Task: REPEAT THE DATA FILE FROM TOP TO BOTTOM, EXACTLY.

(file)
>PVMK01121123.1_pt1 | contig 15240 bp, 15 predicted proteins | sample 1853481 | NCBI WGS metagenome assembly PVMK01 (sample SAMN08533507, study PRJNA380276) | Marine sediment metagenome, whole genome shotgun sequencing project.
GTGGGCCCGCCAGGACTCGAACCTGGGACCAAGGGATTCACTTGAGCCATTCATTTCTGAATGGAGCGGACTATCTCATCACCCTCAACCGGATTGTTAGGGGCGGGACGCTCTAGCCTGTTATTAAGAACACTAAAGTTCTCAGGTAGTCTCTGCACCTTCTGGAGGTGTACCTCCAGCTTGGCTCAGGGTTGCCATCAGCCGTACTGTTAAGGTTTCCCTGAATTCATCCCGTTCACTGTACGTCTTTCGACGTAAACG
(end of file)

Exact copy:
>PVMK01121123.1_pt1 | contig 15240 bp, 15 predicted proteins | sample 1853481 | NCBI WGS metagenome assembly PVMK01 (sample SAMN08533507, study PRJNA380276) | Marine sediment metagenome, whole genome shotgun sequencing project.
GTGGGCCCGCCAGGACTCGAACCTGGGACCAAGGGATTCACTTGAGCCATTCATTTCTGAATGGAGCGGACTATCTCATCACCCTCAACCGGATTGTTAGGGGCGGGACGCTCTAGCCTGTTATTAAGAACACTAAAGTTCTCAGGTAGTCTCTGCACCTTCTGGAGGTGTACCTCCAGCTTGGCTCAGGGTTGCCATCAGCCGTACTGTTAAGGTTTCCCTGAATTCATCCCGTTCACTGTACGTCTTTCGACGTAAACG